On Tuesday evening at Torrey Pines, Tiger Woods hadn’t arrived on the grounds yet, but the other 150-some players gathered together for the mandatory players meeting. Even though Tiger’s fallen from grace (and to No. 3 in the world rankings), he still doesn’t show up to bureaucratic-ordered time suckers. Some things never change! However, Phil Mickelson, who is often missing, managed to squeeze it in his schedule.
According to two PGA Tour members (separately) who wish to remain anonymous for obvious reasons, Tuesday’s gathering was unusually short and tame (it’s early in the season and most everyone is fat, rich and happy!). One player actually stayed awake for most of the meeting and gave me the rundown via the phone. Here are the highlights, some of which Commissioner Tim Finchem touched on during his chat with the press corps:
*Of course, Finchem opened with glowing remarks about the state of the PGA Tour. Unlike last year, the Tour spared the players of sitting through the long, boring (but important and interesting to some) review of last year’s financial performance.
*The meeting was shorter than usual because the suits didn’t discuss in detail the balance sheets and state of the company as a business entity, but they will return to giving the whole spiel next year (interesting with the timing of all the important contract renegotiation talks happening). But it was mentioned that purses overall increased slightly in the last year and charitable contributions continued to grow from 2009 to 2010 — the same is expected in 2011.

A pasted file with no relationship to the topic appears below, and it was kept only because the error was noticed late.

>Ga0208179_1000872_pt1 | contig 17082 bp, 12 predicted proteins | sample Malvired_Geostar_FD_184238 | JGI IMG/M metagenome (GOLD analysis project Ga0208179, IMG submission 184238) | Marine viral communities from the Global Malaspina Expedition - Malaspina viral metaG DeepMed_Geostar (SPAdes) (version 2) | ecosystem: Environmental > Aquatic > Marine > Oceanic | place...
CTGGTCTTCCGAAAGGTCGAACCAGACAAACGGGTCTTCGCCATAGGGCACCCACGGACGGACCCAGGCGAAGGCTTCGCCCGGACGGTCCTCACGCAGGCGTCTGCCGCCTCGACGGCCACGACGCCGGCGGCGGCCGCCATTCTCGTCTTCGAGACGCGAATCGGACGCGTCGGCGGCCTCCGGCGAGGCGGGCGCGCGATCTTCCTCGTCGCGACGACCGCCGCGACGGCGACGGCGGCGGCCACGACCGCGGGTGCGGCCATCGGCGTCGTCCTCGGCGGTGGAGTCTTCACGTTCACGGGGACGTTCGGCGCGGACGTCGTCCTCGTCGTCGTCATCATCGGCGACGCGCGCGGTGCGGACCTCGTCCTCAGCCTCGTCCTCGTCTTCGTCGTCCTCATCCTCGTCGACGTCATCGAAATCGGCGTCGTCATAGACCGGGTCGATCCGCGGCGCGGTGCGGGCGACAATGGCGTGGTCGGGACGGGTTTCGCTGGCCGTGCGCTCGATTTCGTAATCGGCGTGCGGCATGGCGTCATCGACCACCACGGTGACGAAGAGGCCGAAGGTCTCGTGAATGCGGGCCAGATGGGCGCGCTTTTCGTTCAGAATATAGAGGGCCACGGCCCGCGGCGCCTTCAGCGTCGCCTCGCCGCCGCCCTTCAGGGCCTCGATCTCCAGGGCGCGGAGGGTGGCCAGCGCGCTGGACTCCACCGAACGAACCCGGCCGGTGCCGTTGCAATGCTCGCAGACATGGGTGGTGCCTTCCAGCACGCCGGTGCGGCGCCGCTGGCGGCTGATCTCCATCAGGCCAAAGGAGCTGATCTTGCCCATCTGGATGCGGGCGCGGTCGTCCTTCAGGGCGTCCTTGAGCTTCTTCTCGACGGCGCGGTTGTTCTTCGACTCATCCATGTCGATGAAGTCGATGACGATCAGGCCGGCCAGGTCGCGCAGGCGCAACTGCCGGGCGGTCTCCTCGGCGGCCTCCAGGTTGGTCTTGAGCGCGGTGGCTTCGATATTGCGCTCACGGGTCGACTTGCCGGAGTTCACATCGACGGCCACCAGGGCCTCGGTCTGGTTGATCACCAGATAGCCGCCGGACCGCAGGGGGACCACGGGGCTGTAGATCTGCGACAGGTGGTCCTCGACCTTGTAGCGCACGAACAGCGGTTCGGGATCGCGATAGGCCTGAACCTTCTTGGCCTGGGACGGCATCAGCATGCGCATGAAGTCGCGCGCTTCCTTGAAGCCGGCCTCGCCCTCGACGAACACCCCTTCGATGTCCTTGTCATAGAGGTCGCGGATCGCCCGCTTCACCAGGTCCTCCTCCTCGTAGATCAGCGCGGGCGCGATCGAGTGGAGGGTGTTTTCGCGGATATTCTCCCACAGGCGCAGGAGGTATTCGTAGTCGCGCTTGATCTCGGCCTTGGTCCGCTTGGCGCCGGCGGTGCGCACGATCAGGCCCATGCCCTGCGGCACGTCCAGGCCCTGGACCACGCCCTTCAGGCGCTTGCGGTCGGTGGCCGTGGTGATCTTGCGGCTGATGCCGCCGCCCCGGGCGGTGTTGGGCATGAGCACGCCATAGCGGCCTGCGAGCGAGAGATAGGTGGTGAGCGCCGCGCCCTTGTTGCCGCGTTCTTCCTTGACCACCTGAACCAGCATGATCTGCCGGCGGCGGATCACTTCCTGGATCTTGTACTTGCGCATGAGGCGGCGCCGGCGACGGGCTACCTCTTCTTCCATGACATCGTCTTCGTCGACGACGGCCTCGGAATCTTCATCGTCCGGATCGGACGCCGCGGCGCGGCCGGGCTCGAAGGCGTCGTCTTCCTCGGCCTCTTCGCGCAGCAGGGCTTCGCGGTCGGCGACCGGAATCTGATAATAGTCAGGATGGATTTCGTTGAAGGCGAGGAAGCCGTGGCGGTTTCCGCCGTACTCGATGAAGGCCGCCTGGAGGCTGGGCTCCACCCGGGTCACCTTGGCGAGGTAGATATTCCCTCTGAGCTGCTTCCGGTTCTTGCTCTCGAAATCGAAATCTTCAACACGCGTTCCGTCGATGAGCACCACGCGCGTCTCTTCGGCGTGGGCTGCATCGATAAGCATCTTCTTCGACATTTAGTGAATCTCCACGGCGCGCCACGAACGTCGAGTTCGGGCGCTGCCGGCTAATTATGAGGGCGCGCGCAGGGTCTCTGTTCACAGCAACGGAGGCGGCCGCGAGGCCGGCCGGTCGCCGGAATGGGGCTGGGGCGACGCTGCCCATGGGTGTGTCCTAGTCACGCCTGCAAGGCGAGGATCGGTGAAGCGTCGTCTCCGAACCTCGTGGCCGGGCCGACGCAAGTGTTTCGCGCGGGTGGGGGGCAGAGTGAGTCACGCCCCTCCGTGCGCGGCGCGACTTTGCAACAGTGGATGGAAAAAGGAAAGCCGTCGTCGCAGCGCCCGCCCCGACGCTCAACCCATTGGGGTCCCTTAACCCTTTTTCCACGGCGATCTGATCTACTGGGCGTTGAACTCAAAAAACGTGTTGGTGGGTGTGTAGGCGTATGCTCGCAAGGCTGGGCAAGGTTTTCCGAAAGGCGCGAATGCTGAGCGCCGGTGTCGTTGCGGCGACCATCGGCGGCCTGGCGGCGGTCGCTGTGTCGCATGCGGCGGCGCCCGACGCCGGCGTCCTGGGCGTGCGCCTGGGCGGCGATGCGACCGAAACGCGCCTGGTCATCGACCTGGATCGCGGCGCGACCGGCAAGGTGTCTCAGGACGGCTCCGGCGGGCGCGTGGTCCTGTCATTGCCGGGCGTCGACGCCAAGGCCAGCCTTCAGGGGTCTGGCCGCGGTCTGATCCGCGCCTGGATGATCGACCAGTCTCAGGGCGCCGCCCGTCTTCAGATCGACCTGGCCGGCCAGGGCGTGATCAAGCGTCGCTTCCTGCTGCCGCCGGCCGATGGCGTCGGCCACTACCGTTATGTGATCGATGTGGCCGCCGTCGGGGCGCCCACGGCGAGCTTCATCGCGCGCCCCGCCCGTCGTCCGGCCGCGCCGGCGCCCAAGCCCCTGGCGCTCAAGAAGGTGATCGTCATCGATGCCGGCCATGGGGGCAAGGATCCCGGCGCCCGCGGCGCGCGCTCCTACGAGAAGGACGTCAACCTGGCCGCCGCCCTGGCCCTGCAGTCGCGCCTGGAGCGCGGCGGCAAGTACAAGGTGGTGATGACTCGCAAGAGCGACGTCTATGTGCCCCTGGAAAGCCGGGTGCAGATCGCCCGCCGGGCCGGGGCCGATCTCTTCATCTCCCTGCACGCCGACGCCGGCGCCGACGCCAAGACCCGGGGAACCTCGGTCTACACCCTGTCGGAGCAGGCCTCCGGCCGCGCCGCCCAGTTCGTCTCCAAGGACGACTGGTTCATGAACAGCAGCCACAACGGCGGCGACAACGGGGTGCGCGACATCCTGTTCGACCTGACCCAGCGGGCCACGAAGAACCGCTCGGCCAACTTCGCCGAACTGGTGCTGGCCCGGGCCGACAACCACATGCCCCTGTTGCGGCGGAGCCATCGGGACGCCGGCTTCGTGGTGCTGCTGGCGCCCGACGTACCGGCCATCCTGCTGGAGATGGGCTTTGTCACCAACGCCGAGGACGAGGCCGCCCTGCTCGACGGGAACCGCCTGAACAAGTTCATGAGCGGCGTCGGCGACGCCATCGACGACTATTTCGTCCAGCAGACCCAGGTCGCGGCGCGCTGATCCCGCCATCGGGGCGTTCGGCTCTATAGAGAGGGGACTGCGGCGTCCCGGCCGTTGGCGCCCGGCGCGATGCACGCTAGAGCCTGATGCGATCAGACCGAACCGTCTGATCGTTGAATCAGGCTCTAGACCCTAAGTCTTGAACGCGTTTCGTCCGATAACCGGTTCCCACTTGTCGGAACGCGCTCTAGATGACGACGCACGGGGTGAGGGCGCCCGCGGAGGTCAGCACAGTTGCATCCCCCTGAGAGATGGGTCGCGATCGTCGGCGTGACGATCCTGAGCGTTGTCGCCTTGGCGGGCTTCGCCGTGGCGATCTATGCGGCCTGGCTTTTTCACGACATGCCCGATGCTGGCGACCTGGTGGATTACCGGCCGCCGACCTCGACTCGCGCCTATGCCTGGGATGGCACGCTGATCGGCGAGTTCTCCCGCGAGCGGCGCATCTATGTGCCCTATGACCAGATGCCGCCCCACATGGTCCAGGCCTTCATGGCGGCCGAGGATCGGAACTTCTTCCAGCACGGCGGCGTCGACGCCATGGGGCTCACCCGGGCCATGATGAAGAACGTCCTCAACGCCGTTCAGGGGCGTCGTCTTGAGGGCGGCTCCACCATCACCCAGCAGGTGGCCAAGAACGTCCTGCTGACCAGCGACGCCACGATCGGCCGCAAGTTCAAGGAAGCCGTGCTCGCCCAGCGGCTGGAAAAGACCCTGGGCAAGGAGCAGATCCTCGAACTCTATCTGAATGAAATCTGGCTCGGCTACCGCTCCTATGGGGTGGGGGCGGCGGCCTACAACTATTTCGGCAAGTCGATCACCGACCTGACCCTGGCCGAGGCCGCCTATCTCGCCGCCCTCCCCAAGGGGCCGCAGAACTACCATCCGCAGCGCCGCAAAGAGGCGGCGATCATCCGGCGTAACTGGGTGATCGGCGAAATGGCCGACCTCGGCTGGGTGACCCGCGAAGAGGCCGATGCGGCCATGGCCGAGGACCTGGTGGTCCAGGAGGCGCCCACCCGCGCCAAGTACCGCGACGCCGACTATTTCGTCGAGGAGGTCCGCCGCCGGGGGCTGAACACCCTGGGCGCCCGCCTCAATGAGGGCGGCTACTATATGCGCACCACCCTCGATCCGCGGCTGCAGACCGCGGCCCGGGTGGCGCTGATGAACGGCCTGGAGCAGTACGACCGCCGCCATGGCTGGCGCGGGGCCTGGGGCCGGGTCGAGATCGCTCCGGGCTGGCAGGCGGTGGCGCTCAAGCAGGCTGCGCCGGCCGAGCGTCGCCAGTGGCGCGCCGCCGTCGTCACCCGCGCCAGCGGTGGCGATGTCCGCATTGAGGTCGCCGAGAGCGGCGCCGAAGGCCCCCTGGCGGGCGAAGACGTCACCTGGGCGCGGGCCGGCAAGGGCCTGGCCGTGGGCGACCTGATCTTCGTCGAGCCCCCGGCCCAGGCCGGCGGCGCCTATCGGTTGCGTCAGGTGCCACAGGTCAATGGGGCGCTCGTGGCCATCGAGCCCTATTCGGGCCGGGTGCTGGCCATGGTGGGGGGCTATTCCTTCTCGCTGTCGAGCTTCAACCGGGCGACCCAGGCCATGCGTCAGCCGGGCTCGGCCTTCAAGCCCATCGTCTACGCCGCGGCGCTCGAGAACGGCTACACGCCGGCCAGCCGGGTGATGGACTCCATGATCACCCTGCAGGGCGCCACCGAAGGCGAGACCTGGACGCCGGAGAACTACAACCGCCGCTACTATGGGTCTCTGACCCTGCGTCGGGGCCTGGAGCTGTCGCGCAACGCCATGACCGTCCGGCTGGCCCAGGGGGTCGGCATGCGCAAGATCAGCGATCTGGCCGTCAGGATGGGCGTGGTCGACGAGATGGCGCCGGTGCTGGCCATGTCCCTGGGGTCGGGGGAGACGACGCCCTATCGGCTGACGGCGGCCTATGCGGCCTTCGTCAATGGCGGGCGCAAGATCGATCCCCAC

*Average purse an event totals $6.1 million this season, which amounts to the highest ever. Hooray! Shouldn’t that mean the media earns more, too?
*Finchem’s 2010 salary (and bonuses) will work out to slightly less than the $4.7 million he earned in 2009 (which triggered laughter and snickers at Quail Hollow last year), as was the case for all the administrative employees across the board. The actual figures were not revealed to the players on Tuesday.
*Zach Johnson’s three-year term as a Player Director on the PGA Tour Policy Board expires at the end of the year. Candidates on the ballot to replace Johnson are Scott Verplank, David Duval and Jim Furyk. Who would you vote for?
*AT&T CEO Randall Stephenson took the podium (which a few players said was the most compelling part of the evening, for what it’s worth) and imparted some interesting tidbits. He explained that AT&T sponsors the PGA Tour because it has the best viewer demographic for their business and it’s a high quality product. At the same time, Stephenson sees downside of the Tour as having an inconsistent product, meaning he does not know which players will play his events year-to-year or week-to-week. Like all sponsors, he wants the top guys playing his events more often.
*What does it take to receive an invitation to play in the AT&T National Pebble Beach Pro-Am? At least $50 million. Stephenson said the company’s coveted spots are given to clients that bring in a minimum of $50 million a year of business to AT&T, with the majority generating $100 million. So that’s all it takes to get an invite to the Pebble Beach Pro-Am!